“Passing this resolution will “send a clear message that this Congress won’t fall to the special interest agenda of President Trump and his broadband baron allies, but rather, will do right by the people who sent us here,” he said, adding that he was “pleased” that his bill has bipartisan support thanks to Sen. Susan Collins, R-Maine.

Although there are only 49 Democrats in the Senate currently, the addition Collins gives Democrats enough signatures to force McConnell to hold a floor vote on Markey’s resolution.

Markey hopes pressure from constituents will convince one more Republican to vote ‘yes’

As for the 51st vote that would allow the bill to pass the Senate, Markey said a number of other Republicans had “expressed an openness” to voting for it, and that they might be swayed by constituent calls supporting the bill.

It’s likely that those senators will receive a number of those calls thanks to an online advocacy campaign including many popular websites, which are showing their users ads urging them to call their elected representatives in support of Markey’s bill.

But Sen. Ron Wyden, D-Ore., said the choice of whether to support Markey’s bill or not “is not at all complicated.”

“if you want a free and open internet, which means that after you pay your internet access fee, you get to go where you want, when you want and how you want, you have to support the Markey measure,” said Wyden, a longtime advocate of network neutrality protections.

The alternative envisioned by FCC Chairman Pai, Wyden said, “[puts] the big communications monopolies in charge rather than the consumers.”

“What he’s about is building an info era aristocracy where the well-to-do get faster speeds…and the average person is on the road to digital serfdom,” he added, urging internet users to employ the same tactics used in the campaign to stop the Stop Online Piracy Act in 2011 and 2012.

Even if Democrats get a 51st vote for the bill, its prospects in the House are uncertain

While Markey noted that Rep. Mike Doyle, D-Pa. has introduced a companion bill in the House, H.J.Res. 129, that bill remains a long-shot despite having 160 co-sponsors, as it lacks Republican support.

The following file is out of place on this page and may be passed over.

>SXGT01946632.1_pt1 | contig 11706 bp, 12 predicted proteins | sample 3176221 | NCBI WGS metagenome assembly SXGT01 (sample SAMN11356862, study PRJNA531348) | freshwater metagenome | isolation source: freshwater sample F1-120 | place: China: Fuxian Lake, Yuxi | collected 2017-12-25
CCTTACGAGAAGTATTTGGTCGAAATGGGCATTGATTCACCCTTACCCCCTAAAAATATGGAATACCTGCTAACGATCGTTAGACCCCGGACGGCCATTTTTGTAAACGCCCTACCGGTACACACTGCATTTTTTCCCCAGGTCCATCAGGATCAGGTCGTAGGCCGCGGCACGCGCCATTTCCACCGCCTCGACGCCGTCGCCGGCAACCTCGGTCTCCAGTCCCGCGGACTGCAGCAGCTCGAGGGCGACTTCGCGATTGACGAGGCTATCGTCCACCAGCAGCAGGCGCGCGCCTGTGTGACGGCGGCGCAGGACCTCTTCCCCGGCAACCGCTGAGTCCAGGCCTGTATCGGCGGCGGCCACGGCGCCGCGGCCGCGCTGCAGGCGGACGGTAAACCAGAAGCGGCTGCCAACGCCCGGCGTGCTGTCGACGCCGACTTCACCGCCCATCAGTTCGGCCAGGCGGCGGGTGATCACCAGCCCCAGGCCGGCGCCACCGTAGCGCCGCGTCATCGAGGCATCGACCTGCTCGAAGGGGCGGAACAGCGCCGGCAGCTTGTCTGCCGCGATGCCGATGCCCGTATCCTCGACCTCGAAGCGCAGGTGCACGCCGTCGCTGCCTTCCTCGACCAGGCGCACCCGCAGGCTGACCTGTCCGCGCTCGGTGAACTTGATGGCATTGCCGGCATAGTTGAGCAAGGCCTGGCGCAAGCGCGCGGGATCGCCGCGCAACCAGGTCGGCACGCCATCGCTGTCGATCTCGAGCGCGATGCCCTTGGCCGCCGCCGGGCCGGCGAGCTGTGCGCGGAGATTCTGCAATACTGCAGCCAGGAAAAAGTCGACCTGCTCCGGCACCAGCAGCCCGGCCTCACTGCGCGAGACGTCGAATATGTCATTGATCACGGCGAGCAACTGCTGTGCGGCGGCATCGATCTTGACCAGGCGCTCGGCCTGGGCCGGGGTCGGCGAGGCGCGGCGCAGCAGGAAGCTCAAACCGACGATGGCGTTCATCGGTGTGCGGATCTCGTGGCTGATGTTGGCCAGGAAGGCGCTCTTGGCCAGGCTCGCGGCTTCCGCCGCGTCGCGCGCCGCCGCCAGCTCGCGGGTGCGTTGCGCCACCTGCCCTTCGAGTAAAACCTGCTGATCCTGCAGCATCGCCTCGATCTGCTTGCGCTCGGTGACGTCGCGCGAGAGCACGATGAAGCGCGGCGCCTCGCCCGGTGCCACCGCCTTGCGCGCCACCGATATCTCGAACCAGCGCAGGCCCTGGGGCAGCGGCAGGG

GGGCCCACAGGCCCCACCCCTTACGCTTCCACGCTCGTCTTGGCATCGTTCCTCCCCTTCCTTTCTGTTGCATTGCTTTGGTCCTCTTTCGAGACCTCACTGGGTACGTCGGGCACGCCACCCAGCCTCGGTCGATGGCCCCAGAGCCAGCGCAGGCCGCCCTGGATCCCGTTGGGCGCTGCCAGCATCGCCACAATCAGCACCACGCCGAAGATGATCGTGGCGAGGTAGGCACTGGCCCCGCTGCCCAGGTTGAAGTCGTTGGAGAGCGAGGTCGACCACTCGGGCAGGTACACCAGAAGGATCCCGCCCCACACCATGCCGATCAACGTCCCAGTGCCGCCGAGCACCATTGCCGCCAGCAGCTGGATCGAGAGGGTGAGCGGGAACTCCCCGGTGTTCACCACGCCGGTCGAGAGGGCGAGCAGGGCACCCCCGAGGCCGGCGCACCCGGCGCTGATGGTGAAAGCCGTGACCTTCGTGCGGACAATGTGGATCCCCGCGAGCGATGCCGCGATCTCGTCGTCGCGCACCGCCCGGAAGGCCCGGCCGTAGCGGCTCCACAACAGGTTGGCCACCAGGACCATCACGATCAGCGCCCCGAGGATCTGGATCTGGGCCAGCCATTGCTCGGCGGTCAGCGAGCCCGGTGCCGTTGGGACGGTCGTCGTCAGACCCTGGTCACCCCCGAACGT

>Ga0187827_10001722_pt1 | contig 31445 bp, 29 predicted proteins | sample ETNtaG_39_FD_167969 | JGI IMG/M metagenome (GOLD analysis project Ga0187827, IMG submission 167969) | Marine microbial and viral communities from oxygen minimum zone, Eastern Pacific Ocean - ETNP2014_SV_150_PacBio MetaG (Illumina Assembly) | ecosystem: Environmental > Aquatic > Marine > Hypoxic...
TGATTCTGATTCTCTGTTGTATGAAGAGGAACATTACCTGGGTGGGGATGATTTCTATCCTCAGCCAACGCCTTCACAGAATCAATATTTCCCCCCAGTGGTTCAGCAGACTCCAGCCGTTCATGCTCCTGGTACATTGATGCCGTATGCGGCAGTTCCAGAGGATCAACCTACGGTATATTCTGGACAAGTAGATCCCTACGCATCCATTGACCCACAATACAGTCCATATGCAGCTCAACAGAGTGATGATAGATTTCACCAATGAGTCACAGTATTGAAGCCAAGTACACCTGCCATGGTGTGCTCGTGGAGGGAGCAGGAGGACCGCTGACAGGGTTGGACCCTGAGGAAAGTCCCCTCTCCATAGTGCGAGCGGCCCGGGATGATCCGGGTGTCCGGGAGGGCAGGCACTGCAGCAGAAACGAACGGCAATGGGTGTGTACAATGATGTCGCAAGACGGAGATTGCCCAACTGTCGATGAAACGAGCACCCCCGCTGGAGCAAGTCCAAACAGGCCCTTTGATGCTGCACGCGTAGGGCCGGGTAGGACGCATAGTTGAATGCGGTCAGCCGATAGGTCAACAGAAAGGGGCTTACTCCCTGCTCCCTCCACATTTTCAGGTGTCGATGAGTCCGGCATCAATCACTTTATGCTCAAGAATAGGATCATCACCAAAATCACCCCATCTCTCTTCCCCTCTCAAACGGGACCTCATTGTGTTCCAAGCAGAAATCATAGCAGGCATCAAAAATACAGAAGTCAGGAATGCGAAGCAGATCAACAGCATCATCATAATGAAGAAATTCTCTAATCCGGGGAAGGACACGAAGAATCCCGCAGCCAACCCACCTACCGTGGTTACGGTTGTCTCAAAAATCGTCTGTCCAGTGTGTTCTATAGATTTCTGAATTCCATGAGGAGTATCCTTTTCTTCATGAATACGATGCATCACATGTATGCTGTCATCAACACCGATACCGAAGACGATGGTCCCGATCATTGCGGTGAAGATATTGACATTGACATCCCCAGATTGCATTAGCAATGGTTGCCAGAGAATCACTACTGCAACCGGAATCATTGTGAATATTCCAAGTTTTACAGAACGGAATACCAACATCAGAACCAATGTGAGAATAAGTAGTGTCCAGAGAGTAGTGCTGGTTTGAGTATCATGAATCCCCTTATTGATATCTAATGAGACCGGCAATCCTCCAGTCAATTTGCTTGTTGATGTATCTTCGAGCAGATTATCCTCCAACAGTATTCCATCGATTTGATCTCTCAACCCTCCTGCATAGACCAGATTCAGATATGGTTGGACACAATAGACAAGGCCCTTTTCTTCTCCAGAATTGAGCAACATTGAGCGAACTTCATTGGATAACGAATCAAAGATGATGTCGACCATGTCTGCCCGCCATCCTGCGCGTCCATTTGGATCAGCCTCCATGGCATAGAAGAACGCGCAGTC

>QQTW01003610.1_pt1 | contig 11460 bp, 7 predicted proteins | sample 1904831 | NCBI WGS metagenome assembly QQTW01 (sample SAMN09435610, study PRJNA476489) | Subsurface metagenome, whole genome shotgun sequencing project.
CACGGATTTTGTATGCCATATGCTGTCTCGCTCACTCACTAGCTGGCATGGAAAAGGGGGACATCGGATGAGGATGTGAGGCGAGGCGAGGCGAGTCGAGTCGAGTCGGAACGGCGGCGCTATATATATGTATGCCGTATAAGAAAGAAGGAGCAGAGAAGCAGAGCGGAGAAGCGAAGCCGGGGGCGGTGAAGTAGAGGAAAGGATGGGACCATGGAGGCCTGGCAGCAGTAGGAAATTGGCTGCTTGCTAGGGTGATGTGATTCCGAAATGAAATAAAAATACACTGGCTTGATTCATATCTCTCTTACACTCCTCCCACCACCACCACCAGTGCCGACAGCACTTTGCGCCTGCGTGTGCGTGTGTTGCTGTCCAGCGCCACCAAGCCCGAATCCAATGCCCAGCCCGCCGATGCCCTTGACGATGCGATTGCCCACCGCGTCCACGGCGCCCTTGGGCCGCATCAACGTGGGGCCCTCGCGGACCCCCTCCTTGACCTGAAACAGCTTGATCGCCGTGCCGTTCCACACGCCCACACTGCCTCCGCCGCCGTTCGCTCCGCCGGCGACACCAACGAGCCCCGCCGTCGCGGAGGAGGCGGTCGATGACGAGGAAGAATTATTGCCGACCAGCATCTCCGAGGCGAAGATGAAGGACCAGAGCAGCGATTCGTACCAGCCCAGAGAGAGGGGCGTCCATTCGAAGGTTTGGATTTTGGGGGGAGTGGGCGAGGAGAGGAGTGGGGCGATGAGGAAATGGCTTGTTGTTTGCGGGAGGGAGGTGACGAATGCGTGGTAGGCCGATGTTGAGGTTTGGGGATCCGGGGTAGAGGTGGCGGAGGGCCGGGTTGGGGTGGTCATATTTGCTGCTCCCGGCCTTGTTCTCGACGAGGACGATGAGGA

When asked about whether there’d been much outreach to House Republicans by the bill’s Senate supporters, a source within Senate Democratic leadership said there hadn’t been much in the way of inter-chamber outreach at this point.

[The] first step is [the] Senate, where we’re still fighting to get 51,” said the source.

Even if Markey and Schumer’s gambit fails, however, there is still hope for advocates of the old rules, in the form of a federal lawsuit filed against the FCC by a number of public interest groups in hopes that a court will order Pai and his colleagues to return to enforcing common carrier regulations on broadband providers.

(Photo: Sen. Ed Markey, D-Mass., reads from a statement as Sens. Chuck Schumer, D-N.Y., Ron Wyden, D-Ore., Debbie Stabenow, D-Mich., and Ben Cardin, D-Md., look on. Image captured from video at https://www.facebook.com/EdJMarkey/videos/10155722134966379/)

Andrew Feinberg is the White House Correspondent and Managing Editor for Breakfast Media. He rejoined BroadbandBreakfast.com in late 2016 after working as a staff writer at The Hill and as a freelance writer. He worked at BroadbandBreakfast.com from its founding in 2008 to 2010, first as a Reporter and then as Deputy Editor. He also covered the White House for Russia's Sputnik News from the beginning of the Trump Administration until he was let go for refusing to use White House press briefings to promote conspiracy theories, and later documented the experience in a story which set off a chain of events leading to Sputnik being forced to register under the Foreign Agents Registration Act. Andrew's work has appeared in such publications as The Hill, Politico, Communications Daily, Washington Internet Daily, Washington Business Journal, The Sentinel Newspapers, FastCompany.TV, Mashable, and Silicon Angle.

Broadband Roundup

‘Squid Game’ Exposes Traffic Problem, Virginia’s $2B Broadband Investment, West Virginia Mapping

Netflix hit’s traffic struggle, Virginia expects $2B from P3, op-ed says FCC expects states to get good maps before FCC.

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Netflix CEO Reed Hastings

October 20, 2021––A South Korean broadband company is suing Netflix to cover the cost of the surge in traffic from its hit television show “Squid Game.”

The show, which according to Netflix has more than 100 million streams, became a global hit last month.

The Financial Times reports that SK Broadband, owned by SK Telecom, South Korea’s largest mobile operator, argues that streaming platforms should pay for the congestion on its networks.